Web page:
Mulching the dry garden

I’m having doubts about the name Dry Garden. I don’t know but it sounds so… dry.

It’s actually zinging with plants right now. And settling in.  I had dug it in a drought a few years back and I wish I had a handy bulldozer to sculpt the site a bit. It’s flat.  But I’m cramming the plants in and things are doing well.

Such a shame it’s so tricky to photograph. There are things I do for this blog, but getting up pre-dawn and lying prone to get just the right shot (avoiding the car that is often parked in the way, or the satellite dish….) never seems to spring to mind.

I even tried photographing it from the road above. Sort of sneaking up on the garden in the hope it will be revealed in new and exciting ways.

Yes. Well, I think we can move on from that rather unfortunate shot.

Back down on the flat level here are the snaps of the mulch work.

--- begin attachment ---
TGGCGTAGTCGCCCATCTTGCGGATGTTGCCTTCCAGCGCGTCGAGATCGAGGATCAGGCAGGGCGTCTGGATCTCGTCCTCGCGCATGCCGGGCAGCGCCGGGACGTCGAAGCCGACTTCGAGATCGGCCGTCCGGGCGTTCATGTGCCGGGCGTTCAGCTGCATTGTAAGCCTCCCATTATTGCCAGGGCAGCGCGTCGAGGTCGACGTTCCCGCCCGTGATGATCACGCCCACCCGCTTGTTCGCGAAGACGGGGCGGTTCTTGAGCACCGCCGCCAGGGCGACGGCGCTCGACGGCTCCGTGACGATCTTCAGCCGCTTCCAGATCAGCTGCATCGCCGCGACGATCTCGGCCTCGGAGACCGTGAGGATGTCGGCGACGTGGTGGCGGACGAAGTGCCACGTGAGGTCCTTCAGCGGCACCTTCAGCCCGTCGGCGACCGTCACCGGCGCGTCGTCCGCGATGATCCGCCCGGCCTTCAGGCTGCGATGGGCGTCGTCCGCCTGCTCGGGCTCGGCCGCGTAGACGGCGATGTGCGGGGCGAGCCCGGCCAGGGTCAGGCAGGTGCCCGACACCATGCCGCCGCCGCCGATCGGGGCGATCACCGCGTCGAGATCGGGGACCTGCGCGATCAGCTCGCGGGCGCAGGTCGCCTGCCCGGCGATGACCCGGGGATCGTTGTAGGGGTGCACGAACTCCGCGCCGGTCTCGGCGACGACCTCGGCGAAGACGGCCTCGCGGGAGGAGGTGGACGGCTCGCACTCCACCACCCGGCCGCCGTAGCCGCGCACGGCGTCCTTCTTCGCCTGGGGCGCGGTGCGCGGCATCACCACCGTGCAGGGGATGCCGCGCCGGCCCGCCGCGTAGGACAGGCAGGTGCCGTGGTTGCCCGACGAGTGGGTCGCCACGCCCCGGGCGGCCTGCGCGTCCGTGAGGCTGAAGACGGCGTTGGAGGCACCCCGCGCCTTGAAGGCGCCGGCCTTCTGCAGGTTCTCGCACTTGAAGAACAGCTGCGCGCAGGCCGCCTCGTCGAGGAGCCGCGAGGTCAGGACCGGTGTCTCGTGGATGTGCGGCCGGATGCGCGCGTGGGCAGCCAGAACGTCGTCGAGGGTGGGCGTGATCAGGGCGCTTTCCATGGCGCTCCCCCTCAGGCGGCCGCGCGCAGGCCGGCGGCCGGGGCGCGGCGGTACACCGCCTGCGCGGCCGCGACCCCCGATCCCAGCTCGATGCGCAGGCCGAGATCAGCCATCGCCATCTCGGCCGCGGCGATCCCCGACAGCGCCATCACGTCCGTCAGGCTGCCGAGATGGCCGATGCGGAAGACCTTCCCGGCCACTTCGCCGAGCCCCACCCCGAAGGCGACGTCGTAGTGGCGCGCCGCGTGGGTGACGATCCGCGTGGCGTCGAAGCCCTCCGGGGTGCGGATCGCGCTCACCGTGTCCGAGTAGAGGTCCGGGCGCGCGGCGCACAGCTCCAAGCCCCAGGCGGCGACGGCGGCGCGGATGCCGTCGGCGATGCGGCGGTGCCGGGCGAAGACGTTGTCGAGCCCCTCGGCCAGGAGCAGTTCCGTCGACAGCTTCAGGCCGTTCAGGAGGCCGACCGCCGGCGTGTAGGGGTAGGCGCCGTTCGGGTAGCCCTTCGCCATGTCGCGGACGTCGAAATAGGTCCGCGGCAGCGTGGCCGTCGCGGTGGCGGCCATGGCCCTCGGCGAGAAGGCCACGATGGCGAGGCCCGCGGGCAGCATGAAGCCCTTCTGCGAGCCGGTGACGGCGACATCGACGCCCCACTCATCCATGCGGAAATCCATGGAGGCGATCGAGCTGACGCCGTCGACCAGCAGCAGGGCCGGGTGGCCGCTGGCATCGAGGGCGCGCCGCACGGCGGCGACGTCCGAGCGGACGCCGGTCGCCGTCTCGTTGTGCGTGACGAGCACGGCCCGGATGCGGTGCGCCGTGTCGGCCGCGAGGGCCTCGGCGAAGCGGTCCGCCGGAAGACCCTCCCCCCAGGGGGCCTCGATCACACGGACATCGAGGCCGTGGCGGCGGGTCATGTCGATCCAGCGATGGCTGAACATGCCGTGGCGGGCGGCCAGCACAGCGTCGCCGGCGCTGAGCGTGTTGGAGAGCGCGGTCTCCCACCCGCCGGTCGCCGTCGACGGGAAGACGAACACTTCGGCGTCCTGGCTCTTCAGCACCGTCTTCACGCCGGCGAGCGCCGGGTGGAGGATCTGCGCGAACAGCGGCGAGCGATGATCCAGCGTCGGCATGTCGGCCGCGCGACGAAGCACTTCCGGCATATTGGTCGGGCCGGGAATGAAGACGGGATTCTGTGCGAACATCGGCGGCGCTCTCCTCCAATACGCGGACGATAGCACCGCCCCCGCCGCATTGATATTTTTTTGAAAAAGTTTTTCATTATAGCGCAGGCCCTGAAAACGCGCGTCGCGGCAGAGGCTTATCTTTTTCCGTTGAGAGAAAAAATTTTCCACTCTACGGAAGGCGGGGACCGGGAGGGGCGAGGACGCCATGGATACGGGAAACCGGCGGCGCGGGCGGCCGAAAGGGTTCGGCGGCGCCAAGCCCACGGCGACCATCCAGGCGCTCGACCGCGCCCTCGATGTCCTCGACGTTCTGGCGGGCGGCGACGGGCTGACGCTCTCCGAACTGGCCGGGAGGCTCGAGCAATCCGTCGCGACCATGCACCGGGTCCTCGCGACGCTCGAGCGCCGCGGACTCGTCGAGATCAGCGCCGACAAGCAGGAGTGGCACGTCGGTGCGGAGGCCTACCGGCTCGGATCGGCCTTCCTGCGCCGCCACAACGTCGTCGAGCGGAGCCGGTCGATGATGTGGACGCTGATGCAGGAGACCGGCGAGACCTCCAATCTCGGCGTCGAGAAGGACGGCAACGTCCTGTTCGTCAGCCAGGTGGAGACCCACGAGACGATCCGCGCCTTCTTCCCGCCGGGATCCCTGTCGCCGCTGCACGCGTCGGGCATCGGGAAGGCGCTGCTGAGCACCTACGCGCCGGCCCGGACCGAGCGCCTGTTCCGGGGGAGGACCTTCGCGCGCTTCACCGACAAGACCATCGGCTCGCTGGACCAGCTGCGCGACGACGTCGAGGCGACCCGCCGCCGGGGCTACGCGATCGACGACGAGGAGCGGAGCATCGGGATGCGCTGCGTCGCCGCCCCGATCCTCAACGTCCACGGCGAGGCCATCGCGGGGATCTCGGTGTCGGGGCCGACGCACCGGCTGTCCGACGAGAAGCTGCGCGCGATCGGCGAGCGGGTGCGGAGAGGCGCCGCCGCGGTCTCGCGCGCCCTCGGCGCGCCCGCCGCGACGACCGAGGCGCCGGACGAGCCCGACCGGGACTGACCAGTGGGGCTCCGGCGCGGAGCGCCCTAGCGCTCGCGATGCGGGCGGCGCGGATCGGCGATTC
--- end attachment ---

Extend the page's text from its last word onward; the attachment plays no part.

And as the drought has finally broken here this week, I am relieved to have shovelled mulch galore about the place just in time. Readers, we had an inch. An inch of rain. Hurrah. And possibly more to come.

So rain dances along the path now beautifully and thickly covered with mulch it is.  I’m paying for it, mind you.  The municipal pile has gone down to the dregs. And they are dusty parched bits of chipped pine and bark.  Fit only for paths.

And the last trip I had to cover my face with a scarf as the dust that I churn seems to give me the most tremendous sore throat and streaming eyes. It’s like a dose of a summer cold and hayfever all at the same time.


But we suffer for our gardens.

So mustn’t grumble. It will look fetching for at least a week. And then the perennials lurking on the path will push through and I will get cross.

At least I can spend time admiring the new season growth.  These stachys sulked for a year. But at last they are giving some height where I need it most. Under the dry as dust pine tree.

And the euphorbia rigida are just gorgeous. Here’s hoping they self-seed like mad.